Atlas generally services the entire western United States, focusing primarily on Washington, Oregon and Alaska. Our clients are anyone involved in developing, investing in, or establishing the value of a piece of real estate, which typically includes owners/investors, developers, lenders, brokers, attorneys and insurance companies. Our business model is centered around understanding what the client needs, in terms of due diligence or regulatory closure, and helping them to understand how to achieve those goals as quickly and cost-effectively as possible.

Can you speak a bit to the specific environmental and geological consulting services that Atlas provides?

Specific services that we provide include Phase I Environmental Site Assessments, Phase II subsurface investigations (such as soil, groundwater and soil vapor sampling), underground storage tank assessment services, hazardous building materials surveys, remedial actions (cleanup), regulatory compliance reviews and regulatory negotiations. These services are intended to provide the environmental due diligence, assessment and consulting necessary to navigate the various environmental regulations applicable to a real estate deal or project. We also offer hydrogeological evaluations related to groundwater issues in construction projects.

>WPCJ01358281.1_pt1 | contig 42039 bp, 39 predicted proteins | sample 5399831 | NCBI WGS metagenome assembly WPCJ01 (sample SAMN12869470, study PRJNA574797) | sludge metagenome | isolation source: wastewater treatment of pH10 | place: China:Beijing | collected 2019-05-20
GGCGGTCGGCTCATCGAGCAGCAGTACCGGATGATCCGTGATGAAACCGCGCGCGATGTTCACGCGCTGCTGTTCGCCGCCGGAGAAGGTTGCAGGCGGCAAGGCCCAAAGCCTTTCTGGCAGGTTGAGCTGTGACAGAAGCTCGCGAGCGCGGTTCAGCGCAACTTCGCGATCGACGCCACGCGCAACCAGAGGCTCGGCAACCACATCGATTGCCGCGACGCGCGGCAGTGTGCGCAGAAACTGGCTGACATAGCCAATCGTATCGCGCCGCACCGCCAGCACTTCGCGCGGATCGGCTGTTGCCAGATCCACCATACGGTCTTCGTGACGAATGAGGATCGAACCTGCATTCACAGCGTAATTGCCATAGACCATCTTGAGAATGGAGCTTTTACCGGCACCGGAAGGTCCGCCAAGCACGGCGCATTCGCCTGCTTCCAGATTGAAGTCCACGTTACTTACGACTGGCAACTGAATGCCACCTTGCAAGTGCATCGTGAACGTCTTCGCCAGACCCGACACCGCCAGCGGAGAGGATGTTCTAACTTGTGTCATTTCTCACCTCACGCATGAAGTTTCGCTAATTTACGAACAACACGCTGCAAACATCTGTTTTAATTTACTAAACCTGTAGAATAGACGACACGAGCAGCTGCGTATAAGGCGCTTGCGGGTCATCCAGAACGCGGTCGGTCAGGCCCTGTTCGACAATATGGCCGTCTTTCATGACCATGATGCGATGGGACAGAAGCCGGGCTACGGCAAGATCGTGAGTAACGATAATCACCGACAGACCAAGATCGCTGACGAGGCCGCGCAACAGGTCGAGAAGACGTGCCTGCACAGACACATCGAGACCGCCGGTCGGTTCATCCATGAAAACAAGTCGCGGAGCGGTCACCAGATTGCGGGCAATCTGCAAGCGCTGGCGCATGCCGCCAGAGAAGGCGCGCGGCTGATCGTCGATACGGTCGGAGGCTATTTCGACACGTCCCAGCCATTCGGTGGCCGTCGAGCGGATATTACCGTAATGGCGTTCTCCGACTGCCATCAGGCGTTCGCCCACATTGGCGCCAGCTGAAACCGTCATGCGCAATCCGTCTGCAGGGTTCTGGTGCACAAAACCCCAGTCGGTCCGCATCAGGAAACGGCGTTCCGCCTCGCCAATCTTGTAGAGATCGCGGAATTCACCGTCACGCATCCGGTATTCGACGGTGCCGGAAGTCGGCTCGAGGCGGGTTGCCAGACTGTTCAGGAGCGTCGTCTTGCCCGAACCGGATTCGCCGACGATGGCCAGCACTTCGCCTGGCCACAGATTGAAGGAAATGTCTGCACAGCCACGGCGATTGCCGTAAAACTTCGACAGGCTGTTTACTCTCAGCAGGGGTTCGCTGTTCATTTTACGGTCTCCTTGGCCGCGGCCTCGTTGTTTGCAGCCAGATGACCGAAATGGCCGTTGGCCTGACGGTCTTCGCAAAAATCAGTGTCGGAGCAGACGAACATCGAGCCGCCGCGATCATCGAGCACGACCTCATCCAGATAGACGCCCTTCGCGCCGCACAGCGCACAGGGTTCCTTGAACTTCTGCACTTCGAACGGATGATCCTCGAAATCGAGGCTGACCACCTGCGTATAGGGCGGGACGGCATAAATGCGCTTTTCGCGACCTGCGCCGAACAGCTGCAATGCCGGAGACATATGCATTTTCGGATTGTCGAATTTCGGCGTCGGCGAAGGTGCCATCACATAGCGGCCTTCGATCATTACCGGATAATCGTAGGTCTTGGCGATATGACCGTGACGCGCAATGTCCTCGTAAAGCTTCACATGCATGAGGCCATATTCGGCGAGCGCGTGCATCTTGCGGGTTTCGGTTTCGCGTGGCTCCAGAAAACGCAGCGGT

In broader terms, can you speak to the importance of providing environmental and related geological consulting services to companies? How was this goal first conceptualized, and how does it fit into companies’ larger objectives, in both the short- and long-term?

The environmental due diligence industry has been around since at least the 1980s, as the various environmental regulations and their impacts on real estate value became more evident. Based on conversations that we have had with commercial bankers, environmental issues can create a greater deficit on a property’s assessed value than anything else that typically turns up during the real estate appraisal process, because of the costs and time necessary to mitigate these issues. Many properties in prime locations have not been developed because the environmental cleanup costs and time do not allow for the deal to pencil.

Can you elaborate on the specific risks involved with environmental and geological processes (as they relate to businesses)?